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Re: Chet's Paul McGill resonator

PostPosted: Wed Jan 15, 2014 11:17 pm
by albertgen
I have a short scale DelVecchio I bought through Chuck Tucker. It is the Dinamico special with built in trussrod and fancy tuning machines. It's not perfect but it has a nice tone. You really have to play them differently than than other guitars, you kinda have to play melody and sort of bend the notes in tune. Al

Re: Chet's Paul McGill resonator

PostPosted: Sat Jan 18, 2014 3:29 pm
by craigdobbins
Al, I got one of those from Chuck Tucker back in the 80's too. I made a new nut (the string spacing was way off), worked on the frets to level and smooth them, recut/reseated the biscuit just a little, and made a new saddle with intonation for the 2nd and 3rd strings. Eventually played and sounded pretty good, but nowhere near as good as the one I have now. I learned a lot about DVs from that one. Also had to get a new tailpiece from Chuck- the original just came apart (unsoldered) one day, and wouldn't hold when I resoldered it.

I may have a photo around here somewhere. I eventually sold it to a student, and I've lost track of the student and the guitar now.


Re: Chet's Paul McGill resonator

PostPosted: Sat Jan 18, 2014 11:48 pm
by albertgen
My tailpiece did the exact same thing Craig, then I called Paul McGill and he told how to make one out of a schaller or gibson tailpiece. Had to cut it and put new threads on it. The guitar sounds pretty good to me but then again I never had any other to compare it to, you rarely see them. Mine is the only one I ever played or seen, except Chet's on TV. It's always a shot in the dark when you buy one. Al

Re: Chet's Paul McGill resonator

PostPosted: Tue Apr 22, 2014 12:40 pm
by conecaster
Just to clarify the information on these guitars for the record.

The First Reso guitar I made Chet was Koa wood.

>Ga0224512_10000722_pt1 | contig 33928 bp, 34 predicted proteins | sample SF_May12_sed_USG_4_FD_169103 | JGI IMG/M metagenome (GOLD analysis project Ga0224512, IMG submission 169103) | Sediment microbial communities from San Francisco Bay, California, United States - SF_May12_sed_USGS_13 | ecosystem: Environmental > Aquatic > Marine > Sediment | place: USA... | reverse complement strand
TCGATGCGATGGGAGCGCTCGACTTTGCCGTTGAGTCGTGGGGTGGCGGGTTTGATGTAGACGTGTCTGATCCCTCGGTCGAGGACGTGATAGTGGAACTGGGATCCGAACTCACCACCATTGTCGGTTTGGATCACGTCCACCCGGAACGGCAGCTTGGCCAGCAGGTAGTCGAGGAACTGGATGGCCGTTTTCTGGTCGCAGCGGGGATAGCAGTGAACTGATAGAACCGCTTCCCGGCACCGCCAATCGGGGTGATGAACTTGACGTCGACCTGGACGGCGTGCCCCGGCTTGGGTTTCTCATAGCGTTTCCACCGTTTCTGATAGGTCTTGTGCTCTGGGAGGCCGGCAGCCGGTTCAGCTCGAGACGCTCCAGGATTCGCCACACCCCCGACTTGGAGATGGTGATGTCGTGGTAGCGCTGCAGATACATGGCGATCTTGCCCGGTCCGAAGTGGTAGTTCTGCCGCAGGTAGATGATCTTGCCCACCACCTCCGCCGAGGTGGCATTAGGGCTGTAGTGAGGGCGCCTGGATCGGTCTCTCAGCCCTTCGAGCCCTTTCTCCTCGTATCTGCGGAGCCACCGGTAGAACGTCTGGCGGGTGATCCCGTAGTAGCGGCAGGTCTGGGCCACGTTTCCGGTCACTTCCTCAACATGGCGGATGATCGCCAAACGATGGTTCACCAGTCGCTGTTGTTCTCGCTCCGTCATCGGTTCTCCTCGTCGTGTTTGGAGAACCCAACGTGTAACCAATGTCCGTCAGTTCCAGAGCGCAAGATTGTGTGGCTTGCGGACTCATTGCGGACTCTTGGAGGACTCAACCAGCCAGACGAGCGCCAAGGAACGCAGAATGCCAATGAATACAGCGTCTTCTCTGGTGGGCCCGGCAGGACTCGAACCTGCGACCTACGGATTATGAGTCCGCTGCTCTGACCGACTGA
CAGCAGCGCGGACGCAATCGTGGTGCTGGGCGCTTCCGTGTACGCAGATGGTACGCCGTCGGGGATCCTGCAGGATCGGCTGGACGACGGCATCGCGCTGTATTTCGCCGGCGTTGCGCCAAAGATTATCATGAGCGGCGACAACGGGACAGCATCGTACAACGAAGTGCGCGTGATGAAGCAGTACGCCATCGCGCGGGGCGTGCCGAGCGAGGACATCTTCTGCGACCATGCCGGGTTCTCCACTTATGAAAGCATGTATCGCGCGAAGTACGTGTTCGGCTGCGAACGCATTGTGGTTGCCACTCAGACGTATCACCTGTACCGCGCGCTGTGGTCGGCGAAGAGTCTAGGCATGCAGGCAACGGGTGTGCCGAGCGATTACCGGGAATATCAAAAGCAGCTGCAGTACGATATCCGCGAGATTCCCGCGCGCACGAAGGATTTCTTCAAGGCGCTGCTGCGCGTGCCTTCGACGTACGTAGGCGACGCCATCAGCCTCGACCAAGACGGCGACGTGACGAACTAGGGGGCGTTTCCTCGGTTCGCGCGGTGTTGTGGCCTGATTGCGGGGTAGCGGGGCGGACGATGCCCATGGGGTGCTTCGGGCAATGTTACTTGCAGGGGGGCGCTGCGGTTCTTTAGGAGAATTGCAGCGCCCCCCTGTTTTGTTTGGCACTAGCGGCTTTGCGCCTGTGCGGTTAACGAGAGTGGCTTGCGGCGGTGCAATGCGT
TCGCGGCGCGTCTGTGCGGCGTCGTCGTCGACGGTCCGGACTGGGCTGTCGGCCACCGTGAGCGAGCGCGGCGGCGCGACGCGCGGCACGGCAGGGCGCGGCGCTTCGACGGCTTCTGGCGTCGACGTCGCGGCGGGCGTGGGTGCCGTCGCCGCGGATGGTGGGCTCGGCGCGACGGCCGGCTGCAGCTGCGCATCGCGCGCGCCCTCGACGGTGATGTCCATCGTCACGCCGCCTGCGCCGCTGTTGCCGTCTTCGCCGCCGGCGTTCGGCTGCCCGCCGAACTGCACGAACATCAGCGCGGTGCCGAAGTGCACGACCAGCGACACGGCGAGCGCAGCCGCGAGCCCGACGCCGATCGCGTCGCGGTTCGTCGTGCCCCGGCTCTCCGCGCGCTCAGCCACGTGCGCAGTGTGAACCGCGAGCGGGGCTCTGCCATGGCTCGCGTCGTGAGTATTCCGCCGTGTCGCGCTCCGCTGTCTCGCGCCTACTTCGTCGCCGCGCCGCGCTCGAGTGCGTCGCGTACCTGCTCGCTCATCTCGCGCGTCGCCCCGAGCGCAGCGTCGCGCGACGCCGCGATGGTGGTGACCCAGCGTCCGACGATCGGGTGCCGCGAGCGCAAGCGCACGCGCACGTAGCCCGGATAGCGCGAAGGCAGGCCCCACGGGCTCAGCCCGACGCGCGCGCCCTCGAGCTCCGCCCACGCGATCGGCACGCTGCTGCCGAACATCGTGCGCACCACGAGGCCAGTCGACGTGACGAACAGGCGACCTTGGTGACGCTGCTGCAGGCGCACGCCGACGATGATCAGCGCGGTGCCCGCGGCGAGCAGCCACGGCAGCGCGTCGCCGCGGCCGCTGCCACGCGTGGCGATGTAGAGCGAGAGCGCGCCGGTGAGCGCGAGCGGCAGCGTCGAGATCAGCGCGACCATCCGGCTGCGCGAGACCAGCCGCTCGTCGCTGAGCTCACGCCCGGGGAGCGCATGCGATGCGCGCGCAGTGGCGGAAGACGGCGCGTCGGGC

The Second was Brazilian Sapwood cedar top

The last one which he recorded on was spruce and maple with a 12 fret neck, Chet had trouble adjusting to the 14 fret models. This guitar is featured in Me and My Guitar.

The guitar he is pictured with here was not his guitar. That was a Reso I had in 96 when he was interviewed for Vintage guitar Mag. sold it to a person in Japan named Kaoru.

Its a truly Chet story.

I worked in Berry hill at that time, 2818 Columbine Pl. I had an assistant named Randy Moore.

I left the shop one afternoon while Randy was working.

I returned some time later and Randy said Chet came by, I asked what he wanted?

He said he wanted a guitar and Randy showed him the guitar in the picture. Chet said it would do.

He left telling Randy to let me know he'd get it back to me.

He was doing the photo shoot for VGM and went out of his way to get the guitar for the shoot.

Its was such a kind thing for him to do. But that's the way he was.

The next summer that picture was used in a poster hanging over Kirk Sand's table at CAAS, with language from the interview talking about him.

That's what I call dis respectful, I would never use a picture of another maker's guitar in my marketing.

So the two guitars pictured here are not the same guitar, The Koa I used was darker colored but had intense flame.

I sold it to a collector in Ohio and made the next of Chet's guitars to replace it.

Pau McGill

Re: Chet's Paul McGill resonator

PostPosted: Tue Apr 22, 2014 5:01 pm
by awykle
Thanks Paul for the clarification. I mistakenly assumed the guitar Chet was holding in the VGM article was the same as the one I have which is made out of koa. I obtained it from the collector you sold it to here in Ohio, along with the letters from you and Chet authenticating the guitar. It is as you said built with very highly flamed koa and is a beautiful instrument. Thanks again for the info and story about Chet's generosity.

Re: Chet's Paul McGill resonator

PostPosted: Sun May 04, 2014 2:23 am
by conecaster
I know many Chet Atkins followers will point out my reso sounded differently and that is fair.

Dan says he put a DV biscuit on my reso and it changed the sound, The cones are very sensitive, The weight of the biscuit does effect sustain. I discovered that limiting the contact between the biscuit and cone increased the volume while the heavier biscuits increase sustain.

The setup is so critical to the sound of resonator guitars.

But for those who want to compare the sound of my guitars there are differences in my design to the DV. For starters Chet's main recording V was the small DV made for Nato, it has a smaller cone diameter.

But just for tonal comparison please listen to this recording of Nato done on my second reso. It is koa like the one in the earlier posts. ... r_embedded